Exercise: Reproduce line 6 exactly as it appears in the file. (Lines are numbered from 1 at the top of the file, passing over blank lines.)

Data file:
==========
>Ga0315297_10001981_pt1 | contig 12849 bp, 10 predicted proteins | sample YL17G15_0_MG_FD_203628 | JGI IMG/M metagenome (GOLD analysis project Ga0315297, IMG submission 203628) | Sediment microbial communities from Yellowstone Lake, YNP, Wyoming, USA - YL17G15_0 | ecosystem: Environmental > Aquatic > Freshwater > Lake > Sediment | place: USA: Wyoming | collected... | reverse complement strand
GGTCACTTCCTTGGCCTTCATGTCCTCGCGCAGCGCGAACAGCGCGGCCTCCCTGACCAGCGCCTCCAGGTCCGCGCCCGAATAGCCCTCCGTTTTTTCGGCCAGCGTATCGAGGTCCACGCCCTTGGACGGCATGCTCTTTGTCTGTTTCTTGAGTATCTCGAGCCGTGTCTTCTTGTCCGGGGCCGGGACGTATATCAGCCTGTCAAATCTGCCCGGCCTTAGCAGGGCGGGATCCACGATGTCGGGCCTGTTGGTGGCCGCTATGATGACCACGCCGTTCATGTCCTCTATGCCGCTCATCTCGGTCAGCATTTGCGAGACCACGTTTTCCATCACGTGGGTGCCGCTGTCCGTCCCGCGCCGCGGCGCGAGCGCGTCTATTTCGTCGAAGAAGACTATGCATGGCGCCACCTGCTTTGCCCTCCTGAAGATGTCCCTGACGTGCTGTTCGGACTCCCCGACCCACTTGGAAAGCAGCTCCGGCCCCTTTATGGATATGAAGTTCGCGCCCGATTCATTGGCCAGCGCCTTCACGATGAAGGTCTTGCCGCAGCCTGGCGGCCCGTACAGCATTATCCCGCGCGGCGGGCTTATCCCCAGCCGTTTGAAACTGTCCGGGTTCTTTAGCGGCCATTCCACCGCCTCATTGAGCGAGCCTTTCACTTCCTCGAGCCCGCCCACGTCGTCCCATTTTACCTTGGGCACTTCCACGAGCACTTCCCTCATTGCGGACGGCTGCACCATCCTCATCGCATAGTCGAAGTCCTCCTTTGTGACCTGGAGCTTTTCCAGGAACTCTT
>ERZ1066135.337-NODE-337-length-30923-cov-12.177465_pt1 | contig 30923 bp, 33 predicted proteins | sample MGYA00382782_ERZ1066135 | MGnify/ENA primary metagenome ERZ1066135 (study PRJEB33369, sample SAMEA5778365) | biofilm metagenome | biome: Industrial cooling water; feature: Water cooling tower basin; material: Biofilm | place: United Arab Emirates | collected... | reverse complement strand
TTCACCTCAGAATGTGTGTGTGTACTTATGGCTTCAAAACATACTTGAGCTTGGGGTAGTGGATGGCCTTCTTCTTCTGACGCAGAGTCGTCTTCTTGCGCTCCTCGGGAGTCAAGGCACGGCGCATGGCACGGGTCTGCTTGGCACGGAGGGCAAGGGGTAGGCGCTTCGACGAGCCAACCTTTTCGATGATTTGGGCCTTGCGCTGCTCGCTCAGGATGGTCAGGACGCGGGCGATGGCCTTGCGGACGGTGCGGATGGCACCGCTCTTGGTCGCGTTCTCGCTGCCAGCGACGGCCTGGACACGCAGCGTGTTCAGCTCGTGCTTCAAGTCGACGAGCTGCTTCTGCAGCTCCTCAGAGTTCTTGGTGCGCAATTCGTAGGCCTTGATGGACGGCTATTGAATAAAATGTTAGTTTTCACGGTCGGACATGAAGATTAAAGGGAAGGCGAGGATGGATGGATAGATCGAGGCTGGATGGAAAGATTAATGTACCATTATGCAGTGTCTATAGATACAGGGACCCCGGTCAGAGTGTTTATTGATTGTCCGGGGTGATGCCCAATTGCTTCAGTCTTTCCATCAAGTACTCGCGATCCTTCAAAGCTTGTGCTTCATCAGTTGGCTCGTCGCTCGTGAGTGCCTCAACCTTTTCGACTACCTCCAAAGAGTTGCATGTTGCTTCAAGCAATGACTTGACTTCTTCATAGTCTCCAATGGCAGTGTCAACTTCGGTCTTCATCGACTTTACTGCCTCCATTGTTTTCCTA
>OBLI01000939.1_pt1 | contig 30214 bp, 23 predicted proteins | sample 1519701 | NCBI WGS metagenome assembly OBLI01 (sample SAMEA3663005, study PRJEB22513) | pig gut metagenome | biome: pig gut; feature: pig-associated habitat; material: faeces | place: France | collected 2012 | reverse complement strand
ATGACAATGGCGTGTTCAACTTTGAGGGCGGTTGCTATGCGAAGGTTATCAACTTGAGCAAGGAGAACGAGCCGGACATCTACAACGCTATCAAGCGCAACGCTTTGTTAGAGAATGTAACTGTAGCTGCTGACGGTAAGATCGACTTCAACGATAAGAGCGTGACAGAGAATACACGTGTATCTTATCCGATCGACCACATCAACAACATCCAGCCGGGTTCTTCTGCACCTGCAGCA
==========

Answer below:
ATGACAATGGCGTGTTCAACTTTGAGGGCGGTTGCTATGCGAAGGTTATCAACTTGAGCAAGGAGAACGAGCCGGACATCTACAACGCTATCAAGCGCAACGCTTTGTTAGAGAATGTAACTGTAGCTGCTGACGGTAAGATCGACTTCAACGATAAGAGCGTGACAGAGAATACACGTGTATCTTATCCGATCGACCACATCAACAACATCCAGCCGGGTTCTTCTGCACCTGCAGCA